One month ago, the nordic ski world participated in an international day of action in conjunction with 350.org. Some elite racers sponsored events of their own, while numerous others participated in the assorted events of the day. Couple this with the creation of the Craftsbury Green Racing Project last spring and there seems to be mounting evidence of a push for elite nordic ski racers to become more environmentally conscious. Nordic ski racers are evidently a very enlightened group. It is a hugely positive sign that we are engaged in a discussion over how best to combat climate change, instead of debating whether or not climate change is result of human actions. I honestly cannot envision this sort of discussion taking place in many other sports. However, as 350.org and the Green Racing Project help the environmental movement gain traction it is important that nordic ski racing, and all sports, not be given the opportunity to opt out of becoming greener.
Most top-level racers would probably agree that it is essential that climate change be addressed to ensure future winters of skiing. I am also sure that many elite racers have already made changes that will help to lessen the scope of climate change. Yet, my point is simply that as nordic racers make changes outside of racing which benefit the planet, the sport itself cannot be considered off-limits. As people shift from gas-guzzling SUVs to hybrid, energy efficient cars and from a diet produced in factory farms and laboratories to one produced on organic farms and sold locally, shifts must also be made in sports. Change is never easy, nor is it free of sacrifice; in this car crazy culture, many Americans struggle to bring themselves to trade in their large vehicles and I imagine it would be difficult for an elite racer to part with a pair of fast race skis. For the safeguarding of our planet, however, change is a must.
Now, I do not want to see high-level ski racing disappear. I do not want for people to have to choose between an Olympic dream and the dream of a cleaner planet. Instead, I would like to see a future in which the two dreams coexist. I see an opportunity for nordic ski racing to assume a leadership role. The Green Racing Project is a ‘green’ team, perhaps the first ‘green’ team in all sports, but let’s go a step further and make nordic skiing the first ‘green’ sport. We’ve set limits on pollution allowed by energy producers, why not a cap on the pairs of skis allowed to each competitor? Sure, manufacturers would complain, but the sport is about the athletes, not the equipment. We’ve set goals for more fuel-efficient cars, why not set goals for more environmentally friendly waxes? If the wax companies can continually produce faster waxes, surely they can be equally innovative when it comes to making environmentally safe waxes. We encourage others to car pool and take mass-transportation whenever possible, why not a ski train to transport athletes and coaches to the various World Cup events around Europe? One train would certainly have a smaller carbon footprint than the various buses, planes and private jets now in use. Additionally, it might also be necessary to question whether it is environmentally sustainable to hold nordic skiing events in cities like Dusseldorf, Prague or even Rome. The carbon footprint of these events cannot be small, especially when the snow must be trucked into the city. Perhaps nordic skiing should stay in areas that have consistent natural snow. Changes like these are, of course, top down mandates, and just as governments have been slow to implement climate change legislation, I would be surprised were any of these ideas to be acted on with any sort of speed. That said, agitation from below tends to cause governing bodies to pick up their pace. A few winters without snow might also do the trick.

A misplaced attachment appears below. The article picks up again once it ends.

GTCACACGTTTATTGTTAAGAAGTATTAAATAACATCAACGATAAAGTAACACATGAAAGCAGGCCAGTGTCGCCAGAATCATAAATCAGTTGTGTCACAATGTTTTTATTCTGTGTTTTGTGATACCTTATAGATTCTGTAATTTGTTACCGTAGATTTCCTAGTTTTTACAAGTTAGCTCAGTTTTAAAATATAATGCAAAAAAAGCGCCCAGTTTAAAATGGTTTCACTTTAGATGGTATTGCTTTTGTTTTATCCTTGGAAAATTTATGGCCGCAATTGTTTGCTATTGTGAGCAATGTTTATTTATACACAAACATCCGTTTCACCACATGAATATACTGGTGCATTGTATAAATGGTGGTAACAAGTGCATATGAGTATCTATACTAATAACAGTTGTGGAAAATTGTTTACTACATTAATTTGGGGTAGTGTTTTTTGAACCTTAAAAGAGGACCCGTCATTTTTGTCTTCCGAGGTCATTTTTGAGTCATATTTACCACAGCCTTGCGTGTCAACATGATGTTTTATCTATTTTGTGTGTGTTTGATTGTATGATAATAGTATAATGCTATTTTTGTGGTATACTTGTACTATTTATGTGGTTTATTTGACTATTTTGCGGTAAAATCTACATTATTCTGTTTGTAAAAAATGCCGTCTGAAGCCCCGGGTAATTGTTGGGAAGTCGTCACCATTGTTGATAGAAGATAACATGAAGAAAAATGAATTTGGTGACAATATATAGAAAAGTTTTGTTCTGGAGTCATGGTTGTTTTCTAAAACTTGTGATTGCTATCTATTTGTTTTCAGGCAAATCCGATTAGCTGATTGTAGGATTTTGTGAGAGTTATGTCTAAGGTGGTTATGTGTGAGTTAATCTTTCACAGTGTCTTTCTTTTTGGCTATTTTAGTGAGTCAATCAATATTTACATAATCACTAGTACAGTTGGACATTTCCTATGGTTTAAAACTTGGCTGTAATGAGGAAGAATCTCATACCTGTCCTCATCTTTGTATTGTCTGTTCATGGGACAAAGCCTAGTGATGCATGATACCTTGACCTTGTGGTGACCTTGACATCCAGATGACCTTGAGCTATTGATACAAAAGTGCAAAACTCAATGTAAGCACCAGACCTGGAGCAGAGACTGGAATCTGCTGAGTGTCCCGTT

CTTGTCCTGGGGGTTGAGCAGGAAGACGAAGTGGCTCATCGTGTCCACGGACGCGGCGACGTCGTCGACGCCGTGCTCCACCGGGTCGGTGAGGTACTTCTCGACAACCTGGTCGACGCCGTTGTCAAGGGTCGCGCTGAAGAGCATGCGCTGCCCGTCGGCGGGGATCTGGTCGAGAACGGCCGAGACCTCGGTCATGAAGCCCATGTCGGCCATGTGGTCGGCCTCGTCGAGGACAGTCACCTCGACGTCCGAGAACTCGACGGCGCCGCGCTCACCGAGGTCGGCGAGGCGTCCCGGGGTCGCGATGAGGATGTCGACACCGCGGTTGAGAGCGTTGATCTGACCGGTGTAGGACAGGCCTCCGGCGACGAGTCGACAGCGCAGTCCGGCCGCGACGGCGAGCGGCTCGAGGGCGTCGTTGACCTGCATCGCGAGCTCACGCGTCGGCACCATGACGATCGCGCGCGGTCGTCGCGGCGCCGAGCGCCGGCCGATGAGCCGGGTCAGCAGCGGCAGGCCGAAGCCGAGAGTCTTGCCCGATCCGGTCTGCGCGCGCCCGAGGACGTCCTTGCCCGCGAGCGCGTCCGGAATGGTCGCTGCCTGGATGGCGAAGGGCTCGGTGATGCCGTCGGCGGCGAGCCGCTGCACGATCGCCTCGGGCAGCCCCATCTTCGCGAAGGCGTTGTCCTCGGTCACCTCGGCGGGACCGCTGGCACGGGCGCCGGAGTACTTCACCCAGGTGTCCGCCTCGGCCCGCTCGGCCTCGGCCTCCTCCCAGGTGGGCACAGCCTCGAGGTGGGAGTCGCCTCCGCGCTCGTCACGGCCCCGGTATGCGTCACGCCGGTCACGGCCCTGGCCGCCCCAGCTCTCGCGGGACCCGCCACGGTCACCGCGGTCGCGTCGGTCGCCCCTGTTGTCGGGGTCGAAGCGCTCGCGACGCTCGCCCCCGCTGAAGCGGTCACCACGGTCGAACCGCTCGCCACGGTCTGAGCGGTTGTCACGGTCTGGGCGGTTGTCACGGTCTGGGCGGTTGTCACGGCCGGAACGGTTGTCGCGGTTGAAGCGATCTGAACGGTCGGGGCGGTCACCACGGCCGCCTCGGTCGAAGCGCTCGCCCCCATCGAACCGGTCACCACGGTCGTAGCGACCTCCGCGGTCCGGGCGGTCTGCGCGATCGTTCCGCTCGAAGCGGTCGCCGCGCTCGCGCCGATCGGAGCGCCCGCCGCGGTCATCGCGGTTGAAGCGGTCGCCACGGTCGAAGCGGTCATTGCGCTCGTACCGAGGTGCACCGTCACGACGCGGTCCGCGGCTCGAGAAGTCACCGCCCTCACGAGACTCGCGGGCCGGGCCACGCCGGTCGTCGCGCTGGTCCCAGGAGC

I also know there are plenty of individual actions that could be taken by each and every elite racer. I would encourage FasterSkier, the Green Racing Project, and anybody else to brainstorm and publicize ways to make the sport greener. From homegrown snacks to replace individually wrapped bars, to ways to recycle race skis, there must be plenty of ideas floating around out there. As the nordic skiing community works to reverse climate change, let’s not turn off that mind set when we clip into our skis. The athletes and the sport can and should become greener.